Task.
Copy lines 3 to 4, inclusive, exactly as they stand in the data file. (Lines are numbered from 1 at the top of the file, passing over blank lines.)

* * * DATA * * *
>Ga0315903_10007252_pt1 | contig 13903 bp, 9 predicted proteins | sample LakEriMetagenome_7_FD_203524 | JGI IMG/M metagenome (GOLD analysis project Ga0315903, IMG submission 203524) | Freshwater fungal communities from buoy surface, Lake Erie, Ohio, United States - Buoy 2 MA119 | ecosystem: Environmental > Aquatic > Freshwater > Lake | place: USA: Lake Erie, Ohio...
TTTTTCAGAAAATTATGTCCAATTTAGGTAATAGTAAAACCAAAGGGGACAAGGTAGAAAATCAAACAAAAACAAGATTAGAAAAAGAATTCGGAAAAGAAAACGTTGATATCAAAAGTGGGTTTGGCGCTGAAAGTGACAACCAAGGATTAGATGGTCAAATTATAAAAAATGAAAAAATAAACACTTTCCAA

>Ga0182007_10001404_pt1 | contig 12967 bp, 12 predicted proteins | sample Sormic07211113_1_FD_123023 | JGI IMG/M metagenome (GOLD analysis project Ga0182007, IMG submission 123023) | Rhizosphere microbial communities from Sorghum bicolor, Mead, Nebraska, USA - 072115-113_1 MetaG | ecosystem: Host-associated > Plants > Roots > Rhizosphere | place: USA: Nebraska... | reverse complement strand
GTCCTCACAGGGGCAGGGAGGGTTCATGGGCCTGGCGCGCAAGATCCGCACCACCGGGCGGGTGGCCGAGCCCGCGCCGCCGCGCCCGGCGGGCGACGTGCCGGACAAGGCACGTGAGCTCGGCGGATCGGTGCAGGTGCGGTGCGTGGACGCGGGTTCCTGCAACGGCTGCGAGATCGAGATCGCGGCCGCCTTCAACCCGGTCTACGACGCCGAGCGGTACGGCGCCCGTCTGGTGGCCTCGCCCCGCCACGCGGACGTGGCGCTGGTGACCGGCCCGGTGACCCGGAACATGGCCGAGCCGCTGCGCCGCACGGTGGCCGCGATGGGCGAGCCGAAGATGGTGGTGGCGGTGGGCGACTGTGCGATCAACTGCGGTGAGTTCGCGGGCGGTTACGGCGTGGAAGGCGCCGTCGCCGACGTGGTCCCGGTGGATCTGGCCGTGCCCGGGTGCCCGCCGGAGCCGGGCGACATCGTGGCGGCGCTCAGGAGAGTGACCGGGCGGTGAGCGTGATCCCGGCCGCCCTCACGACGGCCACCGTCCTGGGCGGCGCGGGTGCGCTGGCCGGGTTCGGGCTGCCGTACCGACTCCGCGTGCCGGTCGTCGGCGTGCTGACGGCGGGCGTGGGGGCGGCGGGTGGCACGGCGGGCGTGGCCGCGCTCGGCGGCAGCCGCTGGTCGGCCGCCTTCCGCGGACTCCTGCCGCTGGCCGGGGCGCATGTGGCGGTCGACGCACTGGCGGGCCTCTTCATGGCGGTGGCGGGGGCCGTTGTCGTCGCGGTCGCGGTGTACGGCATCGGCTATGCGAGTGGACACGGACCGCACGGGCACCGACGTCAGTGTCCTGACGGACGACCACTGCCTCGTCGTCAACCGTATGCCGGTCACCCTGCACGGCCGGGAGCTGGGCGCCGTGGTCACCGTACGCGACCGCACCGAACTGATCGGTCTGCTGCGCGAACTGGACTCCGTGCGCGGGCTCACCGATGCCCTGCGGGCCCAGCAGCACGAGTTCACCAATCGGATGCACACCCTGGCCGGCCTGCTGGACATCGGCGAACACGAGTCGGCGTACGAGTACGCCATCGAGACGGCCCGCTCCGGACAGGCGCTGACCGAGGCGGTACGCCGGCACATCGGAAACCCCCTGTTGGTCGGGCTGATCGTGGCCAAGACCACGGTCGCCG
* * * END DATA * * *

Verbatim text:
>Ga0182007_10001404_pt1 | contig 12967 bp, 12 predicted proteins | sample Sormic07211113_1_FD_123023 | JGI IMG/M metagenome (GOLD analysis project Ga0182007, IMG submission 123023) | Rhizosphere microbial communities from Sorghum bicolor, Mead, Nebraska, USA - 072115-113_1 MetaG | ecosystem: Host-associated > Plants > Roots > Rhizosphere | place: USA: Nebraska... | reverse complement strand
GTCCTCACAGGGGCAGGGAGGGTTCATGGGCCTGGCGCGCAAGATCCGCACCACCGGGCGGGTGGCCGAGCCCGCGCCGCCGCGCCCGGCGGGCGACGTGCCGGACAAGGCACGTGAGCTCGGCGGATCGGTGCAGGTGCGGTGCGTGGACGCGGGTTCCTGCAACGGCTGCGAGATCGAGATCGCGGCCGCCTTCAACCCGGTCTACGACGCCGAGCGGTACGGCGCCCGTCTGGTGGCCTCGCCCCGCCACGCGGACGTGGCGCTGGTGACCGGCCCGGTGACCCGGAACATGGCCGAGCCGCTGCGCCGCACGGTGGCCGCGATGGGCGAGCCGAAGATGGTGGTGGCGGTGGGCGACTGTGCGATCAACTGCGGTGAGTTCGCGGGCGGTTACGGCGTGGAAGGCGCCGTCGCCGACGTGGTCCCGGTGGATCTGGCCGTGCCCGGGTGCCCGCCGGAGCCGGGCGACATCGTGGCGGCGCTCAGGAGAGTGACCGGGCGGTGAGCGTGATCCCGGCCGCCCTCACGACGGCCACCGTCCTGGGCGGCGCGGGTGCGCTGGCCGGGTTCGGGCTGCCGTACCGACTCCGCGTGCCGGTCGTCGGCGTGCTGACGGCGGGCGTGGGGGCGGCGGGTGGCACGGCGGGCGTGGCCGCGCTCGGCGGCAGCCGCTGGTCGGCCGCCTTCCGCGGACTCCTGCCGCTGGCCGGGGCGCATGTGGCGGTCGACGCACTGGCGGGCCTCTTCATGGCGGTGGCGGGGGCCGTTGTCGTCGCGGTCGCGGTGTACGGCATCGGCTATGCGAGTGGACACGGACCGCACGGGCACCGACGTCAGTGTCCTGACGGACGACCACTGCCTCGTCGTCAACCGTATGCCGGTCACCCTGCACGGCCGGGAGCTGGGCGCCGTGGTCACCGTACGCGACCGCACCGAACTGATCGGTCTGCTGCGCGAACTGGACTCCGTGCGCGGGCTCACCGATGCCCTGCGGGCCCAGCAGCACGAGTTCACCAATCGGATGCACACCCTGGCCGGCCTGCTGGACATCGGCGAACACGAGTCGGCGTACGAGTACGCCATCGAGACGGCCCGCTCCGGACAGGCGCTGACCGAGGCGGTACGCCGGCACATCGGAAACCCCCTGTTGGTCGGGCTGATCGTGGCCAAGACCACGGTCGCCG